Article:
Wednesday, September 7, 2011

Matthew Barney: No Restraint

Earlier today I ran a review of the Matthew Barney's Cremaster Cycle as part of the long movie week. As the Wednesday matinee I'm presenting a look at Barney, his art and his filming of his film Drawing Restaint 9.

Matthew Barney No Restraint is about Barney's filming of Drawing Restraint 9, a film that he made with his companion Bjork. Its set on a Japanese whaling vessel and, as with much of Barney's work, involves a great deal of petroleum jelly. It begins in Brooklyn where Barney is testing out a tank that will be used to make a petroleum jelly casting on the whaling ship. The film then moves to Japan and we follow the filming of the movie. There are also interviews with people who know and admire Barney's work so the film acts as a nutshell biography of Barney and his art. While watching the new piece come together we get a taste of some of his other works, and since Barney's art consists of not only creating a piece of art but filming its creation we also see the works being put together. (Warning: some of it can be disturbing).

The title Drawing Restraint 9 refers to a series of works Barney has done where he limits his ability to move while making a drawing, say tethering himself to a bungee cord which keeps him from being able to stay at a paper attached near the top of a ramp. (The end credits for this film contains the film record of Drawing Restraint 10) I'm not a fan of Matthew Barney. I do like the imagery his filmed projects produce but at the same time I wonder if he's for real. I keep getting the feeling that he's a talented person who's found a way of bilking rich patrons out of a great deal of money. His work constantly makes me wonder if he's serious or not. Actually I know he's serious since few people would go as far as Barney and not reveal its all been a joke.

I had hoped that this film was going to give me some clue into to the art and mind of Matthew Barney. Unfortunately other than telling me how he does what he does, and providing some very beautiful imagery it left me cold. I still think Barney is full of it on all but a purely visual level, I especially find his his deeper meanings and explanations for what he's doing bordering on ludicrous. His massive Cremaster series (which is discussed here), which runs around 9 or 10 hours concerns itself with (I'm quoting someone in No Restraint here) "The descent of the testicle and the quest for freedom". Having seen the films created as part of that earlier cycle I have to say that at no time did a descending anything ever cross my mind. Clearly Barney and I have completely different take on his art. Then again watching the reaction of some of his supporters there are many people who want to be baffled by images Bjork waste deep in petroleum jelly hacking her legs off.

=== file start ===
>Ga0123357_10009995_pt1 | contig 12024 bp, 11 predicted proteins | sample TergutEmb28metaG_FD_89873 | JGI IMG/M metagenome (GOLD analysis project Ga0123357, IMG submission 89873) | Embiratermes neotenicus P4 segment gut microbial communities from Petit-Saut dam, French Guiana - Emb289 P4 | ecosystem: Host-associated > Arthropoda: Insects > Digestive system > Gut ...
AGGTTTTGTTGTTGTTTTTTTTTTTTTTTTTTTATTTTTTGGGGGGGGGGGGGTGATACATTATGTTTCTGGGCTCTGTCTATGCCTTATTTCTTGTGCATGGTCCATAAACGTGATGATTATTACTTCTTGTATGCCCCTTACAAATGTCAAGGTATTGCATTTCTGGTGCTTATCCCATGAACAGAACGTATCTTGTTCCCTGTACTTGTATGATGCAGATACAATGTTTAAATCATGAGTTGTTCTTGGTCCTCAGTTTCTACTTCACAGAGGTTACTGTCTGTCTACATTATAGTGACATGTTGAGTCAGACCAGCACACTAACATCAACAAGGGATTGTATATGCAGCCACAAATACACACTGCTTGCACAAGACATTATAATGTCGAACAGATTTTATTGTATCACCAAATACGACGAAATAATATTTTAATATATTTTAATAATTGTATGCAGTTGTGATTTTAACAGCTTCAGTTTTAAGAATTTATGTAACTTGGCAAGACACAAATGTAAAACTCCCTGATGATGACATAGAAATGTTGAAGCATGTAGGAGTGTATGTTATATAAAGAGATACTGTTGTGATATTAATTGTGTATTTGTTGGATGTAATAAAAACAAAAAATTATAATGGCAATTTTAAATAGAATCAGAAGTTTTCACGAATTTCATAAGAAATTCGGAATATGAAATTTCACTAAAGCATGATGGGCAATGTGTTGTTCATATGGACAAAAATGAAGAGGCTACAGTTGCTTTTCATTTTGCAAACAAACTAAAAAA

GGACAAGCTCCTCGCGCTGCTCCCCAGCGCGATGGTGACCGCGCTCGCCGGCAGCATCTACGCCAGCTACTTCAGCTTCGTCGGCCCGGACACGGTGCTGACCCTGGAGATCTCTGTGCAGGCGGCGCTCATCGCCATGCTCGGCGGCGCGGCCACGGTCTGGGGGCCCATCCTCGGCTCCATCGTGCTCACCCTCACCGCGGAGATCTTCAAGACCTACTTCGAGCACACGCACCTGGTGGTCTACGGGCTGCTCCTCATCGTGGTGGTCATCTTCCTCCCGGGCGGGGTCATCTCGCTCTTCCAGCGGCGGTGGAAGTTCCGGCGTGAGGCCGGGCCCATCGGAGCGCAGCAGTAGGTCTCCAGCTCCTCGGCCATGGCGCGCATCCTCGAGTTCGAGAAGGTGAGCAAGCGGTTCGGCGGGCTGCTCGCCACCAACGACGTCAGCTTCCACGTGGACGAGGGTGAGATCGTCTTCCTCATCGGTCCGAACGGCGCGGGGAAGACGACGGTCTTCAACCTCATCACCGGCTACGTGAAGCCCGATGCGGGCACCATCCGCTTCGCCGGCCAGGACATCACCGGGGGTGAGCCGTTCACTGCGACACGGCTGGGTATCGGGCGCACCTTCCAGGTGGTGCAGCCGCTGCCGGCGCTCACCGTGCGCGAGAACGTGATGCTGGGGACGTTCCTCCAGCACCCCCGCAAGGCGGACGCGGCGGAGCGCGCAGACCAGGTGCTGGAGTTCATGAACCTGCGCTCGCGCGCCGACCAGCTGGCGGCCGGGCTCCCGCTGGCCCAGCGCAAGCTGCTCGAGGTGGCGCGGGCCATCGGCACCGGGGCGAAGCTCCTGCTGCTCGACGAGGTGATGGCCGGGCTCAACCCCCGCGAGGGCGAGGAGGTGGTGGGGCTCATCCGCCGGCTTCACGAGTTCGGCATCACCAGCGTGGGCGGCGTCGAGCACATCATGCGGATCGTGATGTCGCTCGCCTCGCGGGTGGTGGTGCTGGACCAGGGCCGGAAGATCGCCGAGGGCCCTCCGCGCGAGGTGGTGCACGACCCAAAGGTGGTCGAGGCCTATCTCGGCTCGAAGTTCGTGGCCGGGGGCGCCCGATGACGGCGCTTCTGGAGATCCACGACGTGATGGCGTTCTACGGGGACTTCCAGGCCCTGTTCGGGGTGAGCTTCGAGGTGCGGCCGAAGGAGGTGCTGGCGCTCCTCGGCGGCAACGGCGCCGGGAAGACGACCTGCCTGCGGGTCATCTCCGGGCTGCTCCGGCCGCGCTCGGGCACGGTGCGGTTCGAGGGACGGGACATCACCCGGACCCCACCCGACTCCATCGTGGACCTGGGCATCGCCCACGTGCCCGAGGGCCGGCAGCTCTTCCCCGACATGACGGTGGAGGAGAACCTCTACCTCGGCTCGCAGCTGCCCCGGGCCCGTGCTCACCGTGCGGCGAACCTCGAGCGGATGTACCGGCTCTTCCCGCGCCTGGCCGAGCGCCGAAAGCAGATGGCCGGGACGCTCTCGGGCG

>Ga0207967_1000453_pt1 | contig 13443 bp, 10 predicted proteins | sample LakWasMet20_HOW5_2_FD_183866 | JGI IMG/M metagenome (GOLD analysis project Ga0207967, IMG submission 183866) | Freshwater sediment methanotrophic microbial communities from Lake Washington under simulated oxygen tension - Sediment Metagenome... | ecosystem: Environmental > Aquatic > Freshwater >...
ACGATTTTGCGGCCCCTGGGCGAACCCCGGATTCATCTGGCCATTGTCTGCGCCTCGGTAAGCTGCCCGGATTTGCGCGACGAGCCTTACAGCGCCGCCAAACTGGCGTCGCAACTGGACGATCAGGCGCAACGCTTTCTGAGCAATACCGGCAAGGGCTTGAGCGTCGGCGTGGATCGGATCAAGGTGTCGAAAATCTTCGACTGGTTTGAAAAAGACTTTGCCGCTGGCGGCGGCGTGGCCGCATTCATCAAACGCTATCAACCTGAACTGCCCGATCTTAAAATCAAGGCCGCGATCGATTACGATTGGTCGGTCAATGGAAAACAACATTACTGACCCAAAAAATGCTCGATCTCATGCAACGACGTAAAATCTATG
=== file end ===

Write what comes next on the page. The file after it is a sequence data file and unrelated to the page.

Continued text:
No Restraint is a tough slog. Certainly seeing how Barney brings his vision together is interesting but only to a point. We get only limited insight into what Barney is doing. He explains what he's doing, but since we see very little of Drawing Restraint 9 his explanations mean nothing (Barney is insisting that like Cremaster that work will never be seen on home video). At the same time the section of the film that show Barney's past work is of limited value since the people we see discussing it all seem to be somehow connected to Barney. Granted we get glimpses of what else he's done, but the work is very limited in context. I'm sure that had I seen Drawing Restraint or had been more familiar with the earlier work (and had liked it) this would have meant something to me. Instead it was 72 minutes that felt as though it was 60 too many.

Recommended if you want an introduction to Matthew Barney, but don't have to pay for it. Alternately if you're a huge Bjork fan and must see everything she's done or need to hear her talk about her work and life. Just keep the remote handy.

At the same time everyone else may want to just stay away

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